Fitzgerald, Barbara (Barbara Fitzgerald Somerville) (1911–82), novelist, was born 16 December 1911 in Cork, the daughter of Dr J. A. Gregg (qv), then professor of divinity at Trinity College, Dublin. Spending her childhood between Dublin and Kilkenny, she went to school in England before returning to Trinity College as a foundation scholar in 1931. She graduated with honours in French and Italian in 1933 and became engaged to Michael Fitzgerald Somerville, son of Boyle Somerville (qv), murdered by the IRA on 14 March 1936. They married at St Bartholomew's church, Dublin, on 21 August 1935, with hundreds of people lining the streets of Ballsbridge to watch this high society wedding. Her father performed the marriage ceremony before they departed for a honeymoon in Scotland. Somerville was an oil executive and they lived in west Africa until the outbreak of the Second World War, when they returned to live in England.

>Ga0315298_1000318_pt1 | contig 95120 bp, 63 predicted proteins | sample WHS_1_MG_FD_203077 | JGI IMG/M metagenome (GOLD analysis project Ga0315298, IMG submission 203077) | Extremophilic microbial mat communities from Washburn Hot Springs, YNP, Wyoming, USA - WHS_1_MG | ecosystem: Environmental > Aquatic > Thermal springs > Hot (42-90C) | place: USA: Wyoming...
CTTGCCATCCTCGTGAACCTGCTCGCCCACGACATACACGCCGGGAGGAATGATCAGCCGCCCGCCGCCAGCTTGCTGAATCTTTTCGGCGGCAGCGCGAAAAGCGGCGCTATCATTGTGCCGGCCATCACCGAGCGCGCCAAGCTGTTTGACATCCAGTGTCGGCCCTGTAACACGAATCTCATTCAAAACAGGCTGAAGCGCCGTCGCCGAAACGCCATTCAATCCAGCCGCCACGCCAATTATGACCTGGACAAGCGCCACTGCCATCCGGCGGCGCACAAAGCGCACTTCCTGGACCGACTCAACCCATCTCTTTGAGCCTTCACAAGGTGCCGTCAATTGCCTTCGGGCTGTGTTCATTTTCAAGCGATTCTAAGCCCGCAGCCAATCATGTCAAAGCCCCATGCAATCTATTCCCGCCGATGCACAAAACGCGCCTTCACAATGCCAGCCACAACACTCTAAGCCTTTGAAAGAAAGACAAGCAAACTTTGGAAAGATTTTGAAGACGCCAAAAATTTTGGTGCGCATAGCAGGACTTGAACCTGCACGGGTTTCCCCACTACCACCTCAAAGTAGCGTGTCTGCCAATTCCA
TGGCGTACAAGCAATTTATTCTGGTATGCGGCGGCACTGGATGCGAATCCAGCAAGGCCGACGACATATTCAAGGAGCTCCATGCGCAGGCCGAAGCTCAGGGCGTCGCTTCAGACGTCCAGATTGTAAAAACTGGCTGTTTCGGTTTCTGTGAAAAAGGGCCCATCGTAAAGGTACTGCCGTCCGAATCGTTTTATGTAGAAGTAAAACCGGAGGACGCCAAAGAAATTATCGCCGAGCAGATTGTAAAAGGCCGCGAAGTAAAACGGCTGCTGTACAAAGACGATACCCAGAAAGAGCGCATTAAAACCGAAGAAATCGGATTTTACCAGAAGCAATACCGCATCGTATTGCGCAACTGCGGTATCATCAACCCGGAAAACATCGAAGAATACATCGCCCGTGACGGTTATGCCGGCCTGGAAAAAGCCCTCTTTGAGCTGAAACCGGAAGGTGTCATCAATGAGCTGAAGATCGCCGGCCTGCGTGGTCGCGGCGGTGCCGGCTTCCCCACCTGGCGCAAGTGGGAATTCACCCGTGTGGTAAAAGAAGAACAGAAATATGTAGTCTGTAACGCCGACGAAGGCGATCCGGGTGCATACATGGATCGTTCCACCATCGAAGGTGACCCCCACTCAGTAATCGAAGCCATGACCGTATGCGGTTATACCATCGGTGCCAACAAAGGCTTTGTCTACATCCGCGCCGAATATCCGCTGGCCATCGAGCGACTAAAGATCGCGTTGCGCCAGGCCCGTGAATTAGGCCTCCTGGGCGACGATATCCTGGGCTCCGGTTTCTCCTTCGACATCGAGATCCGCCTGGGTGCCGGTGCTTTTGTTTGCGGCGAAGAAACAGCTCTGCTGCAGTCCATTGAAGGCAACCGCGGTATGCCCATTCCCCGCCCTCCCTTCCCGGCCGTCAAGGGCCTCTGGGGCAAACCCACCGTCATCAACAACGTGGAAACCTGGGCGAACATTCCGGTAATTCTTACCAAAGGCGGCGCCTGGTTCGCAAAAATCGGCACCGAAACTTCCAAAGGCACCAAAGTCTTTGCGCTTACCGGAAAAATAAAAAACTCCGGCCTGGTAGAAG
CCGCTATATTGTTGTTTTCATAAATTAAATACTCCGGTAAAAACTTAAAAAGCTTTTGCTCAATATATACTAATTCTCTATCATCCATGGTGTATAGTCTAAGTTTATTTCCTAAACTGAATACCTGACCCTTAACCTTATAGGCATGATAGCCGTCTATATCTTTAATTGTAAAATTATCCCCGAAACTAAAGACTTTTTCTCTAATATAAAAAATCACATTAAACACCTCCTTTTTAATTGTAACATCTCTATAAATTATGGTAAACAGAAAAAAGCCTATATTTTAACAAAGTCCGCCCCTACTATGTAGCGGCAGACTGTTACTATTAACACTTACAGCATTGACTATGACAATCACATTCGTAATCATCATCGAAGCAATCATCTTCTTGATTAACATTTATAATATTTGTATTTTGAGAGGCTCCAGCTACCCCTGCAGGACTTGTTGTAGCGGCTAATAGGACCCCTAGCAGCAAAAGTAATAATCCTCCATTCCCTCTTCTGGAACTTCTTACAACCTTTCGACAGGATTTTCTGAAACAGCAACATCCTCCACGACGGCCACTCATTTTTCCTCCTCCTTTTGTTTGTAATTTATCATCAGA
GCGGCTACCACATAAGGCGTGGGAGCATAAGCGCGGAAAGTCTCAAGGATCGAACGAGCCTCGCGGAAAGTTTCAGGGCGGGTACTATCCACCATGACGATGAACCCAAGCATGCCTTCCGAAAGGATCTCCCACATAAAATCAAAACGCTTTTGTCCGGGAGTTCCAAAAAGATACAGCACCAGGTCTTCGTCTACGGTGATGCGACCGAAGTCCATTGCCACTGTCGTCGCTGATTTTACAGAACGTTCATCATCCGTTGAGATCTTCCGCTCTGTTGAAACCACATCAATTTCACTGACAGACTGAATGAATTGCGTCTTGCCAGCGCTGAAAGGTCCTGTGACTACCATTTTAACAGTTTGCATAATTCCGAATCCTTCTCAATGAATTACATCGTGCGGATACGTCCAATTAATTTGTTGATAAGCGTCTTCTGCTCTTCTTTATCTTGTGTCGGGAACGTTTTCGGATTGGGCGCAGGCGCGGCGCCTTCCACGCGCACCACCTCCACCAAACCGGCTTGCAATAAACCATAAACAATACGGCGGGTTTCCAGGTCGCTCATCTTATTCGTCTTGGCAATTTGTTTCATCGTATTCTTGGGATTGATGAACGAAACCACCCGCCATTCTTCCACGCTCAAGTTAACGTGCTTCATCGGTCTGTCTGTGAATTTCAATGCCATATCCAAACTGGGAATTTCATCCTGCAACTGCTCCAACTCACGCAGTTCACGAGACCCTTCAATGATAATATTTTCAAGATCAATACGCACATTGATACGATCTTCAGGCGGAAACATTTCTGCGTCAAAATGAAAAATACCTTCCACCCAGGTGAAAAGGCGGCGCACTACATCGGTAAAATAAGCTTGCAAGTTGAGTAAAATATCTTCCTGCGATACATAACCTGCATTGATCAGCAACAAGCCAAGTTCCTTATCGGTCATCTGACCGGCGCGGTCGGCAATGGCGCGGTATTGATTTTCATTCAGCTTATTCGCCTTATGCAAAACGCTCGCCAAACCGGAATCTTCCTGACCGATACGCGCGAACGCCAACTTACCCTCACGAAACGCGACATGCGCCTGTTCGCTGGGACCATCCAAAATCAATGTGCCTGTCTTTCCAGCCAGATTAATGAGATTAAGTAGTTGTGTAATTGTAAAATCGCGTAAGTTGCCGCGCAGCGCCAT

The title of her first novel and Book Society recommendation, We are besieged (1946), suggests the sense of threat around its composition, as it details the destruction in 1920 of a big house, Butler's Hill. In it, the reader receives an intimate glimpse of the emotional sensibilities of the displaced Anglo-Irish. Relatives of the dead of the First World War gather in Dublin in 1926 to sing ‘God save the king’ at the BBC's radio armistice remembrance, in a scene to match any fiction of Elizabeth Bowen (qv). The novel is also rare for its conclusion: the newly married Caroline Hunt and David Butler rebuild the big house to restore its legacy to an independent Ireland, whose aspirations the new owners accept. She had written one more novel by 1955, Footprints upon water, that was published posthumously in 1983. Again centred on the protestant rural gentry, the novel sets Ireland in a colonial context that relates its characters to India and Africa as much as to England. Interesting for its psychology of the young Susan Fellowes, the novel is also remarkable for its detail: a red bicycle provided by the British post office to the local telegram boy is anomalous in the green countryside of her book.
She retired to Ireland with her husband in 1968, but suffered from ill health thereafter and succumbed to early dementia. She died 21 May 1982 in Dublin, leaving a son and daughter.